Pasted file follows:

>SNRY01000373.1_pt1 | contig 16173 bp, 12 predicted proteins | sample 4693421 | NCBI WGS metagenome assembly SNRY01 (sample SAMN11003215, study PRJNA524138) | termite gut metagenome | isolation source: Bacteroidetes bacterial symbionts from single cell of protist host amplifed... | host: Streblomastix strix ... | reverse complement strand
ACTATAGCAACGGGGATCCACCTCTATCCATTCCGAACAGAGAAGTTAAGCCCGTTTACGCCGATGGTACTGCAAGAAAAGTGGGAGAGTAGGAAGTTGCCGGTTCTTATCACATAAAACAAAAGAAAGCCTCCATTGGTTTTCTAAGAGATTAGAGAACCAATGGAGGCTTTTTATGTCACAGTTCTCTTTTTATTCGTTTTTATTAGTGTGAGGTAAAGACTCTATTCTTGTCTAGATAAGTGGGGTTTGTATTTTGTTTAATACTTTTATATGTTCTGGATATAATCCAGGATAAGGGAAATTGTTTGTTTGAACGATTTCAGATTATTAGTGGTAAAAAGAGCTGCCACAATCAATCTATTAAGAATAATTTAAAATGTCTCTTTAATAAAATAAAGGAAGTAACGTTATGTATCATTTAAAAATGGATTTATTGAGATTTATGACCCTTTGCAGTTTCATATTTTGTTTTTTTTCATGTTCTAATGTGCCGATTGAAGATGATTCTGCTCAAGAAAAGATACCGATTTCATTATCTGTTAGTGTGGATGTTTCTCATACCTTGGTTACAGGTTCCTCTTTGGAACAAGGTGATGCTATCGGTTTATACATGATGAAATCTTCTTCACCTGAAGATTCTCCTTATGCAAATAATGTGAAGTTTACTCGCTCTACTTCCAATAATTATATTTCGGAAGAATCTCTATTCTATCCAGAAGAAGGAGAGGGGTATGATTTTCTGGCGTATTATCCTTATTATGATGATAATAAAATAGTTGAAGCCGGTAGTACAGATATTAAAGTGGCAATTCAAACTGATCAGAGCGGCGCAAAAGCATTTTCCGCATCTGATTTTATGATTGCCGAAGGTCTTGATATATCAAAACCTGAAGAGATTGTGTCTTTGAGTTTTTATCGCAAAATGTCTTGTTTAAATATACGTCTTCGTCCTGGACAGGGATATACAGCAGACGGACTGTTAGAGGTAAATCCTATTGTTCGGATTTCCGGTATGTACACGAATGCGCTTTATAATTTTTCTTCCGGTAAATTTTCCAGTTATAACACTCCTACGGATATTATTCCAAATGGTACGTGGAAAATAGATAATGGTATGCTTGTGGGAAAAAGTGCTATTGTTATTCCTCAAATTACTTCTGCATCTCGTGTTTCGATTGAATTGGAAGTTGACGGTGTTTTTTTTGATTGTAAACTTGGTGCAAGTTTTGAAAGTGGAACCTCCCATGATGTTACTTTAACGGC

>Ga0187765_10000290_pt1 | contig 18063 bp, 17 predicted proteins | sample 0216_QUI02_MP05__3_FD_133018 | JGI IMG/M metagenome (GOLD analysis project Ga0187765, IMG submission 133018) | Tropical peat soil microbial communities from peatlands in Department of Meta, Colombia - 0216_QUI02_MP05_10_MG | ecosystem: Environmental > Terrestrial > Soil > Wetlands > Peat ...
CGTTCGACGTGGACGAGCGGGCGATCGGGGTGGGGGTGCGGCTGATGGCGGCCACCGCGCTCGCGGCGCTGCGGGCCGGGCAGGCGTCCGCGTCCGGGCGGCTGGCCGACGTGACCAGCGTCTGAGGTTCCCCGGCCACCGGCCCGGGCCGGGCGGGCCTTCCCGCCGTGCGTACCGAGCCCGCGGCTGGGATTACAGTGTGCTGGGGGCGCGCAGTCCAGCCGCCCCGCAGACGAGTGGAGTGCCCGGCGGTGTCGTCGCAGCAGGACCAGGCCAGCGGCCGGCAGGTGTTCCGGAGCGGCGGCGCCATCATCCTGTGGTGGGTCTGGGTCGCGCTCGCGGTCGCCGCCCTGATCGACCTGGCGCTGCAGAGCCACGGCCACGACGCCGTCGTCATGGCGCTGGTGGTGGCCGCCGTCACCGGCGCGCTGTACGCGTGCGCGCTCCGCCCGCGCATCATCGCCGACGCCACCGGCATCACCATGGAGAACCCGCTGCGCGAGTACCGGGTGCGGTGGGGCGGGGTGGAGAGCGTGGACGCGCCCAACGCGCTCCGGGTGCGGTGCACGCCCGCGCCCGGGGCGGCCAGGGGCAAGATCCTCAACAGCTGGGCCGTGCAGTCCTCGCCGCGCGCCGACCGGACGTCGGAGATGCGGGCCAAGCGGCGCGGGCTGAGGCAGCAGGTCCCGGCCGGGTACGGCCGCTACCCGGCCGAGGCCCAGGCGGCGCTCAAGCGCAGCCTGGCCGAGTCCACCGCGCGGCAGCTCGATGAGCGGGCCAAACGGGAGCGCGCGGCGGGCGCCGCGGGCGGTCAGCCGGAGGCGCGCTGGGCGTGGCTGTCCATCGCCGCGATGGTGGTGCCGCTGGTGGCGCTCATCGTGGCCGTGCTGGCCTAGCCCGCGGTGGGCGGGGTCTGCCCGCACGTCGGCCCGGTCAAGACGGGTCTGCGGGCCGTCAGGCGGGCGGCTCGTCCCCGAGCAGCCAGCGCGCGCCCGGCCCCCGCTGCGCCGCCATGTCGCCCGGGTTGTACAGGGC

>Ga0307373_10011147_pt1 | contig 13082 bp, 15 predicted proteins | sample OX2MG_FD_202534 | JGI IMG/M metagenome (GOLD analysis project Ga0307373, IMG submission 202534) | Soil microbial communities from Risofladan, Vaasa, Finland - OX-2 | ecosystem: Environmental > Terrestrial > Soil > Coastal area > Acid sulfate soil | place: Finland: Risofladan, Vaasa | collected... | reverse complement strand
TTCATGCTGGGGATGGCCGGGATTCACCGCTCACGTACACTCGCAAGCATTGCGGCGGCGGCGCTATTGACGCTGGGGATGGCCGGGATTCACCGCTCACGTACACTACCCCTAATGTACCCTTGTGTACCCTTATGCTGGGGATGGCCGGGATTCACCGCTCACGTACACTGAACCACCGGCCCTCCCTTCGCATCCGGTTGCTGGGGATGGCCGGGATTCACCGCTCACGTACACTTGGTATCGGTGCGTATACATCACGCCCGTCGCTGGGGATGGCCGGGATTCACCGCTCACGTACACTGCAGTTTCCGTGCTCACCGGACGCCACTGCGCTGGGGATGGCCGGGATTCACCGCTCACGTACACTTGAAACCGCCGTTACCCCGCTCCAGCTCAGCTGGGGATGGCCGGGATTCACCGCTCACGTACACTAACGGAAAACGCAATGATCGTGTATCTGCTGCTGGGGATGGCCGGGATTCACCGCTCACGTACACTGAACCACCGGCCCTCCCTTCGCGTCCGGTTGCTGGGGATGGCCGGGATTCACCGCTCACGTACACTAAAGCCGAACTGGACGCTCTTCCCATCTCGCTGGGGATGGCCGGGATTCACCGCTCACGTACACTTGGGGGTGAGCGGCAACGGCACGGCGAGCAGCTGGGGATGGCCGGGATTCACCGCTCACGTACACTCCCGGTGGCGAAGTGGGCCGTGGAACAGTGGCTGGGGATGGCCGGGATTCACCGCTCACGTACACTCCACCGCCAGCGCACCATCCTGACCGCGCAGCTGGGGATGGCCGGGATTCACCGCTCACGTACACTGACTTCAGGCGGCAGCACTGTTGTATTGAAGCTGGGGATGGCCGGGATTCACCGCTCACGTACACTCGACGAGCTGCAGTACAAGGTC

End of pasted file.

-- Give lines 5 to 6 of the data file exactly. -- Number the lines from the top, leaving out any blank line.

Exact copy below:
>Ga0307373_10011147_pt1 | contig 13082 bp, 15 predicted proteins | sample OX2MG_FD_202534 | JGI IMG/M metagenome (GOLD analysis project Ga0307373, IMG submission 202534) | Soil microbial communities from Risofladan, Vaasa, Finland - OX-2 | ecosystem: Environmental > Terrestrial > Soil > Coastal area > Acid sulfate soil | place: Finland: Risofladan, Vaasa | collected... | reverse complement strand
TTCATGCTGGGGATGGCCGGGATTCACCGCTCACGTACACTCGCAAGCATTGCGGCGGCGGCGCTATTGACGCTGGGGATGGCCGGGATTCACCGCTCACGTACACTACCCCTAATGTACCCTTGTGTACCCTTATGCTGGGGATGGCCGGGATTCACCGCTCACGTACACTGAACCACCGGCCCTCCCTTCGCATCCGGTTGCTGGGGATGGCCGGGATTCACCGCTCACGTACACTTGGTATCGGTGCGTATACATCACGCCCGTCGCTGGGGATGGCCGGGATTCACCGCTCACGTACACTGCAGTTTCCGTGCTCACCGGACGCCACTGCGCTGGGGATGGCCGGGATTCACCGCTCACGTACACTTGAAACCGCCGTTACCCCGCTCCAGCTCAGCTGGGGATGGCCGGGATTCACCGCTCACGTACACTAACGGAAAACGCAATGATCGTGTATCTGCTGCTGGGGATGGCCGGGATTCACCGCTCACGTACACTGAACCACCGGCCCTCCCTTCGCGTCCGGTTGCTGGGGATGGCCGGGATTCACCGCTCACGTACACTAAAGCCGAACTGGACGCTCTTCCCATCTCGCTGGGGATGGCCGGGATTCACCGCTCACGTACACTTGGGGGTGAGCGGCAACGGCACGGCGAGCAGCTGGGGATGGCCGGGATTCACCGCTCACGTACACTCCCGGTGGCGAAGTGGGCCGTGGAACAGTGGCTGGGGATGGCCGGGATTCACCGCTCACGTACACTCCACCGCCAGCGCACCATCCTGACCGCGCAGCTGGGGATGGCCGGGATTCACCGCTCACGTACACTGACTTCAGGCGGCAGCACTGTTGTATTGAAGCTGGGGATGGCCGGGATTCACCGCTCACGTACACTCGACGAGCTGCAGTACAAGGTC